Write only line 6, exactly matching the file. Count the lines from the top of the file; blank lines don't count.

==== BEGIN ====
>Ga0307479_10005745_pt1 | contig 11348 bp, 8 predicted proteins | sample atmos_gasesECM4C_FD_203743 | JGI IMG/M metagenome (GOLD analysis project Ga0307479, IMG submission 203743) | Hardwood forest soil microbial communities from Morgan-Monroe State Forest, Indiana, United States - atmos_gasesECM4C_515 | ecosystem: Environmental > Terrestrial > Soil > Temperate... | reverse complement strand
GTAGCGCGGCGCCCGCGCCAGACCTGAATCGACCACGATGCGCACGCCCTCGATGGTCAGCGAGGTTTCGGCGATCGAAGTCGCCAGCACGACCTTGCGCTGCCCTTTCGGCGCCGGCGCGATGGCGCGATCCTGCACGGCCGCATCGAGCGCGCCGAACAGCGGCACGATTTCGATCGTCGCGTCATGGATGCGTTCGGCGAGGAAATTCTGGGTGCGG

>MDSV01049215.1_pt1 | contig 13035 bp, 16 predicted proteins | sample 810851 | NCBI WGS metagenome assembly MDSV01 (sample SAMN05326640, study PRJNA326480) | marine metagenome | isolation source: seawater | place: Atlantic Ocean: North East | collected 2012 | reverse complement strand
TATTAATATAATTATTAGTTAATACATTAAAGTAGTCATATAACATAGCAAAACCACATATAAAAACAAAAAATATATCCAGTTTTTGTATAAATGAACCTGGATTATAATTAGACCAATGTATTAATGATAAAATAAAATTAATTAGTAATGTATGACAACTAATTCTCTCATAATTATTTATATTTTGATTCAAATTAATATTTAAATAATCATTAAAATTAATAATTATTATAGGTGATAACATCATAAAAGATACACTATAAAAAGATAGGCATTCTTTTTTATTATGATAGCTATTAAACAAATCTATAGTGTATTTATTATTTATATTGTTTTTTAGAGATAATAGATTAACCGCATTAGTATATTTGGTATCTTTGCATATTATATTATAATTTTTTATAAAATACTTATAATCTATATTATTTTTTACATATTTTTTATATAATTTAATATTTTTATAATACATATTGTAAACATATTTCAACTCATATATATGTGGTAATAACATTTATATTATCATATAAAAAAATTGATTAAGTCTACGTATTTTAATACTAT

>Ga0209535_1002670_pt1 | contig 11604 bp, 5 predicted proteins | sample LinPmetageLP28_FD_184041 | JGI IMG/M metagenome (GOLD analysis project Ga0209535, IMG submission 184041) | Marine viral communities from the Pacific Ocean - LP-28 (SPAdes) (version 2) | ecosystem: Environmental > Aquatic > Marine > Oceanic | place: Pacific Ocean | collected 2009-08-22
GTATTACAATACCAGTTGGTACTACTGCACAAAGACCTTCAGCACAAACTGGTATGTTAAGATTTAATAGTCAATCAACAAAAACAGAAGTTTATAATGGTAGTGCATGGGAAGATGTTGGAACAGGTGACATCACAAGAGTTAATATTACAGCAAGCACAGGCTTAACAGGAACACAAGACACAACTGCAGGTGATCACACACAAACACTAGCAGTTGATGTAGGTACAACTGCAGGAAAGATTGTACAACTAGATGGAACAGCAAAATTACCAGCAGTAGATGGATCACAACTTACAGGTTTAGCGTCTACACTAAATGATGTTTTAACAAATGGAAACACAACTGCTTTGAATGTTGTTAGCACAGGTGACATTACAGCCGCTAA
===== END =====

GTATTACAATACCAGTTGGTACTACTGCACAAAGACCTTCAGCACAAACTGGTATGTTAAGATTTAATAGTCAATCAACAAAAACAGAAGTTTATAATGGTAGTGCATGGGAAGATGTTGGAACAGGTGACATCACAAGAGTTAATATTACAGCAAGCACAGGCTTAACAGGAACACAAGACACAACTGCAGGTGATCACACACAAACACTAGCAGTTGATGTAGGTACAACTGCAGGAAAGATTGTACAACTAGATGGAACAGCAAAATTACCAGCAGTAGATGGATCACAACTTACAGGTTTAGCGTCTACACTAAATGATGTTTTAACAAATGGAAACACAACTGCTTTGAATGTTGTTAGCACAGGTGACATTACAGCCGCTAA